Replication of trapezoidal and geometric shapes combined with stepping adds depth and dimension.
Unusual variations and combinations of traditional and modern materials. Early Deco designs feature typically expensive materials such as silver, ivory, jade, crystal and lacquer and horn, along with a variety of mirror, coloured or moulded glass.
Stylised Representational Forms
Motifs including nude female figures, foliage, sunrays are characteristic of the style.
ART DECO ARCHITECTURE
The influence of the Art Deco style was present in a variety of industries including fashion, furniture design, art and transportation. However, the movement is most recognised for its influence in architecture and American buildings built during the 20s and 30s are some of the most recognised monuments of the style.
The Art Deco movement brought a contemporary glamour to buildings as the intricate designs, often wrapped in gold, were much admired. Art Deco features and motifs were present in both the exterior and interior of buildings, creating a prominent and cohesive style.
Architecture offers a wealth of design inspiration for any interior project, and this is particularly true for Art Deco-inspired design schemes. Below, we share some of the most iconic examples of art deco architecture from across the globe.
The Chrysler Building, New York
The Hoover Building, Perivale, London
The Fox Theatre, Spokane
Eastern Columbia Building, Los Angeles
McAlpin Hotel, Miami
Teatro Eden, Lisbon
Rockefeller Center, New York
Empire State Building
ART DECO INTERIORS
Traditionally, Art Deco schemes feature glossy and reflective finishes such as mirror, glass and metal as well as polished or lacquered wood.
Mirrored panels and details reflect light and epitomise the glamour and opulence of the Art Deco style. Integrating a mirrored wall panel or feature panel within the fitted furniture for a kitchen, bedroom or living area, infuses Art Deco influence into the fabric of a building itself. Adorning a mirrored feature with geometric or sunburst motifs enhances the luxury Art Deco aesthetic.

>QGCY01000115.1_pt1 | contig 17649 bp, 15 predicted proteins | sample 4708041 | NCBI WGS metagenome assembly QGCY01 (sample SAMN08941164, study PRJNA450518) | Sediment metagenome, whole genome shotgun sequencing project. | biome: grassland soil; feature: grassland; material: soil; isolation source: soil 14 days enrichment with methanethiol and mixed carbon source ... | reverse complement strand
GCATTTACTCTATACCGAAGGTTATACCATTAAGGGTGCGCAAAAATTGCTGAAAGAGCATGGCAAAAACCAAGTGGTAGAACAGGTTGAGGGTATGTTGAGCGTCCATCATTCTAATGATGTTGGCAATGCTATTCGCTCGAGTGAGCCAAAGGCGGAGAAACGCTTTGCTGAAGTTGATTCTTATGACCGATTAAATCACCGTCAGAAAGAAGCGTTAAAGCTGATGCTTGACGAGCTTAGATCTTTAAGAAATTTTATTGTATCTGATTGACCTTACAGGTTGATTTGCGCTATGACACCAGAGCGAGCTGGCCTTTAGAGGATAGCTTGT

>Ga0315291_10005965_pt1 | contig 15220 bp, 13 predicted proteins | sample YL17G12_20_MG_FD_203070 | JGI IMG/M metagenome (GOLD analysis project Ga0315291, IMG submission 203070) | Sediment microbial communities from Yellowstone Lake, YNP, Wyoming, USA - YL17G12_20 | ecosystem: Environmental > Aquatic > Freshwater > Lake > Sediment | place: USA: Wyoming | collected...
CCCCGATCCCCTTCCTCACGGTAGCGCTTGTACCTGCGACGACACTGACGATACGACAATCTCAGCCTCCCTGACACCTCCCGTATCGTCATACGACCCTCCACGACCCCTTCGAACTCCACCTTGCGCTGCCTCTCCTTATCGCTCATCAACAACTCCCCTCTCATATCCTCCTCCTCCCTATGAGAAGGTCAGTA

Timber that is highly polished or lacquered is quintessentially Art Deco. For a classic interpretation, furniture is lacquered in black or white, while deep or pastel toned lacquer adds a contemporary twist to create a personal rendition of the style.
Art Deco interiors incorporate metallic accents and details with a variety of metal finishes such as chrome, brass and silver. Naturally, lighting, handles and accessories can furnish a room with Art Deco style. However, applying metal finishes to fitted furniture and interior joinery integrates the Art Deco principles into the surrounding space and architecture. The application of metal inlays can create custom kitchens and fitted furniture that embody the Art Deco style, whether by framing door details or the application of geometric patterns.
The Art Deco style offers a tremendous amount of versatility, particularly when it comes to colour scheme. The iconic features of Art Deco, such as the geometric forms, patterns and mixed materials can be curated for all manner of colour palettes, whether dark and dramatic, light and neutral or vibrant and colourful.
Below, we share a selection of Art Deco interiors from famous bars and hotels on our doorstep in London. From authentic Art Deco interiors to modern reimaginings, a visit to each of these venues offers an abundance of inspiration for any Art Deco interior project.
The Beaumont, London
The Savoy, London
The Waldorf Astoria, New York
Sketch Bar, London
The Connaught, London
Mondrian Hotel, London
Brasserie Zedel, London
At Extreme, we’re passionate about creating spaces with an authentic sense of style that transcends trends. To learn how we can help you with your project, contact a designer today.
Image courtesy: Hoover Building by Dezeen / Chrysler Building by William Wachter on Unsplash / Feather Fan Wallpaper by Cole & Son / Chrysler Building by Joseph Sohm Shutterstock.com / Hoover Building by Ethan Doyle White via Wikimedia Commons / Hoover Building by Davidhc via Wikimedia Commons / Hoover Building interior by Dezeen / Hoover Building by Living Etc. / Fox Theatre by Young Kwak / Eastern Columbia Building by theeastsideagent.com / McAlpin Hotel by The Guardian / Teatro Eden by The Guardian / Rockefeller Centre by NY Times